Our Son is Alive Thanks to Seattle Children’s World-Class Infant Critical Care
By Kevin and Erin Smith, Garrett’s parents
We were overjoyed to welcome our second son, Garrett Lawrence Smith, into the world at 4:14 a.m. on May 16, 2018. But our happiness quickly turned to worry when, instead of his first cry, we heard only quiet whimpers as he struggled to breathe.
Our son looked perfect in every way, but on the inside, his lungs were failing him. Little did we know that this was the beginning of a 42-day odyssey to help Garrett breathe on his own.
The first segment of our journey involved the expert care and quick thinking of medical teams at three hospitals. Garrett was born at Swedish Medical Center in Edmonds, and our doctors there soon realized he needed the Neonatal Intensive Care Unit (NICU) specialty services available at Swedish First Hill Campus.
So, at less than a day old, Garrett traveled by ambulance to Seattle, where the Swedish First Hill team worked tirelessly to help him breathe. But he could not maintain healthy oxygen levels even with the aid of a ventilator. The doctors pulled us aside to deliver heartbreaking news: Garrett had severe pulmonary hypertension ‒ the arteries providing blood flow to his lungs were constricted ‒ and he was not responding to the treatments that they could provide.
Our next hope was Seattle Children’s NICU, which offered extracorporeal membrane oxygenation (ECMO) ‒ the life support needed to save our baby boy. We were in shock and frankly terrified, but we also felt beyond-words blessed to live so close to such a world-class medical facility. Off Garrett went, under lights and sirens, to the third hospital in 36 hours.
The best care possible
From a strictly medical standpoint, it was obvious that we were in the right place the moment we entered Seattle Children’s NICU and saw a team of 30 specialists surrounding Garrett’s bed. While it brought home the enormity of his illness, it was also reassuring, because we knew he was getting the best care possible.
Seattle Children’s is one of only a handful of hospitals in the country able to care for critically-ill babies like Garrett, and he benefited daily from their wide-ranging expertise. Our medical team worked tirelessly to help our son survive, beginning with smoothly conducting a difficult surgery to connect his tiny body to the ECMO machine.
Garrett was surrounded by the very best doctors, including our neonatologists who requested a lung biopsy to look for a possible cause for his problems. We were relieved when Dr. Gail Deutsch, a world-renowned neonatal pathologist ruled out rare forms of irreversible congenital lung disease.
“We were in shock and frankly terrified, but we also felt beyond-words blessed to live so close to such a world-class medical facility.”
The NICU team also collaborated with cardiologists from Seattle Children’s Heart Center to give Garrett a special pulmonary hypertension drug called treprostinil ‒ which requires great skill to safely administer and therefore is used at only a few pediatric centers. This medication helped relax the blood vessels in Garrett’s lungs so he could finally get off ECMO.
These are just a few examples of the incredible expertise of Seattle Children’s medical staff ‒ who equally excel on a relational and emotional level. We grew especially close to ECMO Specialist Dr. Kendra Smith and NICU Medical Director Dr. Robert DiGeronimo – “Dr. Bob,” as we know him – who went out of their way to make us comfortable.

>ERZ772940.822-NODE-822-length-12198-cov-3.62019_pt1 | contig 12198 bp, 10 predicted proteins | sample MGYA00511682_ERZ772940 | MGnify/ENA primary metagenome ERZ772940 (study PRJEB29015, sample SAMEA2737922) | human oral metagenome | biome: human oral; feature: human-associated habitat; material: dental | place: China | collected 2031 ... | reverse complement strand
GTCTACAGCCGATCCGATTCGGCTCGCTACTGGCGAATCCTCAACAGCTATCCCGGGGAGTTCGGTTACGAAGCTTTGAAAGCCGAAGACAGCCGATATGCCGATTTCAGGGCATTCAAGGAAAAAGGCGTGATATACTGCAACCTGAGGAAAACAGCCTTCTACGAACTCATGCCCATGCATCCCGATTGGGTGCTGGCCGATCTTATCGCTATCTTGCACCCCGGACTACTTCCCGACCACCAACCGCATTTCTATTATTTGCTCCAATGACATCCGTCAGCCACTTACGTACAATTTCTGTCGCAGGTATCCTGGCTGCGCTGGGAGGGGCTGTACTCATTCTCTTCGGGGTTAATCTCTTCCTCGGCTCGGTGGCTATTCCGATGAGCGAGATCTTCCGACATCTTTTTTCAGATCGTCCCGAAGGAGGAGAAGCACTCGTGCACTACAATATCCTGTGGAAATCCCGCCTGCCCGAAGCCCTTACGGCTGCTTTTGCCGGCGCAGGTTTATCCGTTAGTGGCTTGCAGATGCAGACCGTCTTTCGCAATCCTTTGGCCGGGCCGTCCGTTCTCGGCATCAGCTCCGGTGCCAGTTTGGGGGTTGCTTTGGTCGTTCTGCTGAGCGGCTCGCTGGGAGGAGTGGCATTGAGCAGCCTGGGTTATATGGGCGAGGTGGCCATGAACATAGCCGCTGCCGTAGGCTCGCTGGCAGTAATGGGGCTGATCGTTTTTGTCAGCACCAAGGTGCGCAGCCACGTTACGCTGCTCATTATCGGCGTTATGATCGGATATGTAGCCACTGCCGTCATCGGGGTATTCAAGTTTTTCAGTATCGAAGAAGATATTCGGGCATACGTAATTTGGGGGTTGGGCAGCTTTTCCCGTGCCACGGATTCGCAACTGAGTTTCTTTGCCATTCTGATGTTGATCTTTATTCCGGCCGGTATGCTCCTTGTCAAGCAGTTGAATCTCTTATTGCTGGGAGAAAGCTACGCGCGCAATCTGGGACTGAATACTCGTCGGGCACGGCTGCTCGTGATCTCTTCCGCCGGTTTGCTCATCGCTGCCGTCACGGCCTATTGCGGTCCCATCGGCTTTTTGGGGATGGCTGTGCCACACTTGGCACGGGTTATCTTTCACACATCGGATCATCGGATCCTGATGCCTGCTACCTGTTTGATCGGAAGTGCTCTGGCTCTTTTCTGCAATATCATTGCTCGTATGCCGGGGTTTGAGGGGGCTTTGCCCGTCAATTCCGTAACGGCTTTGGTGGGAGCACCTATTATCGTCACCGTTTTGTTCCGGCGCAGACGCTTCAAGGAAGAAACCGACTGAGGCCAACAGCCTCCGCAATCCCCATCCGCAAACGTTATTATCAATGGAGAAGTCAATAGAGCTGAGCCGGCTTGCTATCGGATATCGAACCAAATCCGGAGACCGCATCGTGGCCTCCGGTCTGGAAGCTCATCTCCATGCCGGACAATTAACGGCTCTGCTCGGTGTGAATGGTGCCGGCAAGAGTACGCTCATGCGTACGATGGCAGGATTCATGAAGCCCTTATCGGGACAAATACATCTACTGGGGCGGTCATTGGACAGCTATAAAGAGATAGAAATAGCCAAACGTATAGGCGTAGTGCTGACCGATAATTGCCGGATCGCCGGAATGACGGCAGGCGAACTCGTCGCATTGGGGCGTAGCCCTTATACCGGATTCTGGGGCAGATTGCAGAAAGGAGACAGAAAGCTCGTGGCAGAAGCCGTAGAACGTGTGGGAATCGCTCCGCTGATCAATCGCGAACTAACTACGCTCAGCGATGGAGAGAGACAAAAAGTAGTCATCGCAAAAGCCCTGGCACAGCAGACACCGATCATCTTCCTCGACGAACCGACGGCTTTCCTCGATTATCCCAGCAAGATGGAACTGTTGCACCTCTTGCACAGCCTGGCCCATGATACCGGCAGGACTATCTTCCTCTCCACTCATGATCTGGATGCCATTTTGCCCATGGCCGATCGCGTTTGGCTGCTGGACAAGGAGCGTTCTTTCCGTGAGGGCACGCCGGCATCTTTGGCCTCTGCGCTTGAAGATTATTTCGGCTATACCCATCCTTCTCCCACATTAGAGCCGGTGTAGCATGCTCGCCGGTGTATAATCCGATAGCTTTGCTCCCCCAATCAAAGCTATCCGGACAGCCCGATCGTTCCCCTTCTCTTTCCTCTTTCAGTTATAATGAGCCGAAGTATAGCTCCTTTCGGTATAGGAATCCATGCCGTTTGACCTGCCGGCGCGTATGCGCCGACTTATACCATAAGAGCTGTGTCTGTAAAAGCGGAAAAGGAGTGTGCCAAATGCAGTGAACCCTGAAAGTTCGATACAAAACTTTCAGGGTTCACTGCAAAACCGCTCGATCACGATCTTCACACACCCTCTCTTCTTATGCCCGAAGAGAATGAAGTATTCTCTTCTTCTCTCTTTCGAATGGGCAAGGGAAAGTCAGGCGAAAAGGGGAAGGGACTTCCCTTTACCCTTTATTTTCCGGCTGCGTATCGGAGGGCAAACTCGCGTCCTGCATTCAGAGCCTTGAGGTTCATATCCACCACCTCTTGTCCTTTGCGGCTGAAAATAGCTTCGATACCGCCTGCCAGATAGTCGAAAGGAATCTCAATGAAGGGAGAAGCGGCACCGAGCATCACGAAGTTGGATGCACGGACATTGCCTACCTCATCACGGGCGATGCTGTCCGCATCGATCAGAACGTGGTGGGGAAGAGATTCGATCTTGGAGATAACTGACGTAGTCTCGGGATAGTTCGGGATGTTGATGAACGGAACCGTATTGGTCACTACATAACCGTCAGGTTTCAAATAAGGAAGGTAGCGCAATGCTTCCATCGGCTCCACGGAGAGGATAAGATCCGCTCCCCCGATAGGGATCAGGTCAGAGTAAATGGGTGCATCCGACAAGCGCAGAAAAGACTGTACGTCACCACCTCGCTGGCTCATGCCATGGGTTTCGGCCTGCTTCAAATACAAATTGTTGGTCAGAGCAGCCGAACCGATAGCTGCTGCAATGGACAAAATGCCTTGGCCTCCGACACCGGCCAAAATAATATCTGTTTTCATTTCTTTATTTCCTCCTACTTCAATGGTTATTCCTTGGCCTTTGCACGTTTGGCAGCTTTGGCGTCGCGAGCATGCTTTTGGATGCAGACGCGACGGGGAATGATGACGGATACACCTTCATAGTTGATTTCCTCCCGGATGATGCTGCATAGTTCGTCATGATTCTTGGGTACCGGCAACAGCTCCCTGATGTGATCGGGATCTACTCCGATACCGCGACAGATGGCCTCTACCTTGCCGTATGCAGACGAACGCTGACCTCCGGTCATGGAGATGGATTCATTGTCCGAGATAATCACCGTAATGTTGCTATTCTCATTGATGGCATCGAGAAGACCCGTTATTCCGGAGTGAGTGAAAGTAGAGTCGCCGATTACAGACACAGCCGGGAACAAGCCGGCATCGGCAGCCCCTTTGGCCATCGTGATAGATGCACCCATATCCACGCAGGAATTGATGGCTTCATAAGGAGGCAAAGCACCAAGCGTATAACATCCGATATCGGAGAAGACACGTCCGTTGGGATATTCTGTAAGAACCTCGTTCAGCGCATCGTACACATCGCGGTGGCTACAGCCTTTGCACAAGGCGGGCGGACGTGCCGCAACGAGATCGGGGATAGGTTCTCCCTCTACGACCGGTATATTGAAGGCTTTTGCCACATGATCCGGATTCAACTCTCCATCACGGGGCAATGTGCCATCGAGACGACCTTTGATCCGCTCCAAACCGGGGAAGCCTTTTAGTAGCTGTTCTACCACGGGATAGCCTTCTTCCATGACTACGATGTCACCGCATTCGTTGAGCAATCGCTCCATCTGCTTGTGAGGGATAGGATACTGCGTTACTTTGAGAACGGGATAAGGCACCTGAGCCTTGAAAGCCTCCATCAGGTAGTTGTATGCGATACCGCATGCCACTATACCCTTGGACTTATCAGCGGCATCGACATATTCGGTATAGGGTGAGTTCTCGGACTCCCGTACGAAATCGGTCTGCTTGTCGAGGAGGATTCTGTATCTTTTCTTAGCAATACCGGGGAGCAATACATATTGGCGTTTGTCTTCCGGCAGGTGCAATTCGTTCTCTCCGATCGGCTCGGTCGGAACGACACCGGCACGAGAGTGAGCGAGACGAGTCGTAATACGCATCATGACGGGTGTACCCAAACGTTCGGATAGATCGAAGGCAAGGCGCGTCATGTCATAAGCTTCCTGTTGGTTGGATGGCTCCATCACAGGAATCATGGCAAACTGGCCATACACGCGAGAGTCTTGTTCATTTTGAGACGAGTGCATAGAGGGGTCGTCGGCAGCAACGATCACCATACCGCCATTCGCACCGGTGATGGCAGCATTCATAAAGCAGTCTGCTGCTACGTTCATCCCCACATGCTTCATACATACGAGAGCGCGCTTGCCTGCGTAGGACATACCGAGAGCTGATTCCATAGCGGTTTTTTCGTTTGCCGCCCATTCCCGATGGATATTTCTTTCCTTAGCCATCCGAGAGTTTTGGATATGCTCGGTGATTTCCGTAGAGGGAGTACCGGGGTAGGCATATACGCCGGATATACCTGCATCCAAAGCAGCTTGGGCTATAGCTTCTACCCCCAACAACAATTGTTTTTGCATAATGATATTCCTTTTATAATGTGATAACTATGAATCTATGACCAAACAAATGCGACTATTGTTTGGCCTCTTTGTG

We also developed strong bonds with Garrett’s critical care nurses, whose astute observations allowed us to be more present for our son. They knew when we needed a break before we did, and their expertise and loving care made us feel secure enough to leave Garrett’s bedside for a short walk or to get a cup of coffee. And they even surprised us with a handmade card and ornament decorated with Garrett’s handprints and footprints! Such kindnesses helped carry us through the most challenging days.
We will never know what caused Garrett to be born with severe pulmonary hypertension – a rare condition in which lung tissue is underdeveloped and fails to transition normally after birth to allow a baby to breathe room air. The 11 days he spent connected to the ECMO machine allowed his lungs to mature so he could breathe without assistance.
We hadn’t anticipated the intensity of the next hurdle in his path – a painful, four-week long process of weaning off the heavy sedatives that had been necessary to keep his body still enough to benefit from ECMO. But Garrett’s team made sure we understood the options through the countless trials of his hospitalization, and they always encouraged us to ask questions and participate in decision-making around his care.
“42 days after Garrett entered the NICU, we heard the news we’d been waiting for: Finally, our baby was well enough to go home.”
Making miracles happen
One morning, 42 days after Garrett entered the NICU, we heard the news we’d been waiting for: Finally, our baby was well enough to go home.
After he was first released from the hospital, Garrett had trouble learning to eat by mouth, but we eventually settled into the typical rhythm of life with a new baby. Our eldest son, Griffen, is thrilled to be a big brother and calls Garrett his best friend. Garrett is growing strong and rarely stops smiling ‒ and we’re happy to report that his last checkup ended with the liberating words, “See you in six months!”
We owe a deep debt of gratitude to everyone who played a role in saving Garrett’s life. So many people were there for us in so many ways ‒ from the medical professionals to the administrative staff, from the sibling playroom staff who entertained Griffen when he visited to those who keep the parent showers stocked with soap.
Every gift makes a difference when you donate to the hospital ‒ whether it’s one dollar or a million. Garrett is living proof that Seattle Children’s truly makes miracles happen.